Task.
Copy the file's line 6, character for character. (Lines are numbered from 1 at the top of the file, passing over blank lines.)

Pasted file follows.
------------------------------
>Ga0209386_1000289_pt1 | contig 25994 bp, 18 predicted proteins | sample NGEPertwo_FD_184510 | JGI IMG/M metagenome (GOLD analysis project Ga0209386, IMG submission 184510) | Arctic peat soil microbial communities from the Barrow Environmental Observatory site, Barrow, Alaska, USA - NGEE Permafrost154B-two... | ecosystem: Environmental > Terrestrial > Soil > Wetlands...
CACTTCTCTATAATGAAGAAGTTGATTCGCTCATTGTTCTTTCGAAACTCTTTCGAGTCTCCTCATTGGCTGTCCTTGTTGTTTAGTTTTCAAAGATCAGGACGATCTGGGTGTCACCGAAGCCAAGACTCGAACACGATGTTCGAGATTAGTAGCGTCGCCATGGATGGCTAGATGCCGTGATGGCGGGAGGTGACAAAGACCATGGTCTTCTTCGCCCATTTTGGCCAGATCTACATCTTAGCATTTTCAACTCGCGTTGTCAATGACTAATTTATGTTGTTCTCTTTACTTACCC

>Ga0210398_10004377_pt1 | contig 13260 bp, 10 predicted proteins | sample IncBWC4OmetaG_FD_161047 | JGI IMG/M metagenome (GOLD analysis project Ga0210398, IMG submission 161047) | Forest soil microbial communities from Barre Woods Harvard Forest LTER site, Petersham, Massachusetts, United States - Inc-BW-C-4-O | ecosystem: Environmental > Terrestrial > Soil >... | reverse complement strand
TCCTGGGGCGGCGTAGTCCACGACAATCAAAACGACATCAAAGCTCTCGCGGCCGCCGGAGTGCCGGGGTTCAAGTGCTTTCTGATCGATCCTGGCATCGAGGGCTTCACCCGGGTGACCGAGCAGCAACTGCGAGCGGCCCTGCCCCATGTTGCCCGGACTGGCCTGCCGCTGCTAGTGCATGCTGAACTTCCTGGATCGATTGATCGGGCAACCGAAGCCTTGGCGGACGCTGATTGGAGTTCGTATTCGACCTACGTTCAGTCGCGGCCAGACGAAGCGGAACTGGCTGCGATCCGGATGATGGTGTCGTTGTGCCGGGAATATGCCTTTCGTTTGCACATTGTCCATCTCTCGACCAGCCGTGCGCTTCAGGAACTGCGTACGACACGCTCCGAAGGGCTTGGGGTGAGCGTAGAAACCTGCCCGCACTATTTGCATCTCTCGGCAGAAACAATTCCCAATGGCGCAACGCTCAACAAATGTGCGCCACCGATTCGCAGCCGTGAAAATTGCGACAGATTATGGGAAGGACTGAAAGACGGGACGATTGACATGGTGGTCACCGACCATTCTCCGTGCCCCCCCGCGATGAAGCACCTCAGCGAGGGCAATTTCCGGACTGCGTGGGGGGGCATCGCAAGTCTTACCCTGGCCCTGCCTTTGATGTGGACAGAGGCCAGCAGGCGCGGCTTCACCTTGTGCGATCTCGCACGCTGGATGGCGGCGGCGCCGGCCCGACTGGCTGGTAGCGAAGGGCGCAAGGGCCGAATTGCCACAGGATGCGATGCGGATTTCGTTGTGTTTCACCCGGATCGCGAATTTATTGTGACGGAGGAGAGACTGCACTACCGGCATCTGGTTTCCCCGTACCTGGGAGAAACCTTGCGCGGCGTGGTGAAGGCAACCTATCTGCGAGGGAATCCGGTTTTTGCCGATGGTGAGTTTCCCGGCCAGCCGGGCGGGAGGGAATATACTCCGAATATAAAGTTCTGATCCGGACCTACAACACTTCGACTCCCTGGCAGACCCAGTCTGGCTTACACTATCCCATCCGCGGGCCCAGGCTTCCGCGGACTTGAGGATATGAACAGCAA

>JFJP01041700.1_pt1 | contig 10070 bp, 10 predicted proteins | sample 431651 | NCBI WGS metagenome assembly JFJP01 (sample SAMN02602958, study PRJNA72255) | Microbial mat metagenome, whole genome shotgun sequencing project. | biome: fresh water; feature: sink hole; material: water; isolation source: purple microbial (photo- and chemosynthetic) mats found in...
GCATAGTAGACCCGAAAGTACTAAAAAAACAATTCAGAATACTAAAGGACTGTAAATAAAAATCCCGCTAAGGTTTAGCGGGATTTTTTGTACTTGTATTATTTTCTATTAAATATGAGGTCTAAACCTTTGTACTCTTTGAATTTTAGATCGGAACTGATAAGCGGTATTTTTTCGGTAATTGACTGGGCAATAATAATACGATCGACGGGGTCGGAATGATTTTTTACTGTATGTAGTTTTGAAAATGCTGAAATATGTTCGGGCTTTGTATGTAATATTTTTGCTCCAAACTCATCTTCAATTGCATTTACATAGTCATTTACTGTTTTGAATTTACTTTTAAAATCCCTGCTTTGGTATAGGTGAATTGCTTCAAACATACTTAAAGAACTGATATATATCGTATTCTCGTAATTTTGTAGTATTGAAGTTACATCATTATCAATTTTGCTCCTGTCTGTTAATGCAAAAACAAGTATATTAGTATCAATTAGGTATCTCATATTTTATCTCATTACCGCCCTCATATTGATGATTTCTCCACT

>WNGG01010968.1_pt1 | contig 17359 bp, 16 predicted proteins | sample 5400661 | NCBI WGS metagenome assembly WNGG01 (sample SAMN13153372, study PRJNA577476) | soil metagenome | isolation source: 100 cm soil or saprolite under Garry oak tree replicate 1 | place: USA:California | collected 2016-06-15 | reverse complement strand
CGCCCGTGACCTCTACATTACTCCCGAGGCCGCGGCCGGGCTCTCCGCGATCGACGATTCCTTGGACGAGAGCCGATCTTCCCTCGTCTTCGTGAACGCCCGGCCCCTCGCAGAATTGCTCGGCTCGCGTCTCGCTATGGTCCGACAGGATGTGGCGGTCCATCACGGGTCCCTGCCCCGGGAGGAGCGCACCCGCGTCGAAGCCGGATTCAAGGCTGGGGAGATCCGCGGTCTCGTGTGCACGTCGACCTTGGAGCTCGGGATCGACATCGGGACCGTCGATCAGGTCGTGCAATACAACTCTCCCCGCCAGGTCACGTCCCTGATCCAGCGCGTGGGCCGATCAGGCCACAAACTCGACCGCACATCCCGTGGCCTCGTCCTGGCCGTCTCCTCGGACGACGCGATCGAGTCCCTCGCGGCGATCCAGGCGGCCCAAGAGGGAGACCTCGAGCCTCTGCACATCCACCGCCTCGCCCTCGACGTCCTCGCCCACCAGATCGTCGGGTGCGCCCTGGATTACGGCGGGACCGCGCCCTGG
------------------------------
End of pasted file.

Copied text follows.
GCATAGTAGACCCGAAAGTACTAAAAAAACAATTCAGAATACTAAAGGACTGTAAATAAAAATCCCGCTAAGGTTTAGCGGGATTTTTTGTACTTGTATTATTTTCTATTAAATATGAGGTCTAAACCTTTGTACTCTTTGAATTTTAGATCGGAACTGATAAGCGGTATTTTTTCGGTAATTGACTGGGCAATAATAATACGATCGACGGGGTCGGAATGATTTTTTACTGTATGTAGTTTTGAAAATGCTGAAATATGTTCGGGCTTTGTATGTAATATTTTTGCTCCAAACTCATCTTCAATTGCATTTACATAGTCATTTACTGTTTTGAATTTACTTTTAAAATCCCTGCTTTGGTATAGGTGAATTGCTTCAAACATACTTAAAGAACTGATATATATCGTATTCTCGTAATTTTGTAGTATTGAAGTTACATCATTATCAATTTTGCTCCTGTCTGTTAATGCAAAAACAAGTATATTAGTATCAATTAGGTATCTCATATTTTATCTCATTACCGCCCTCATATTGATGATTTCTCCACT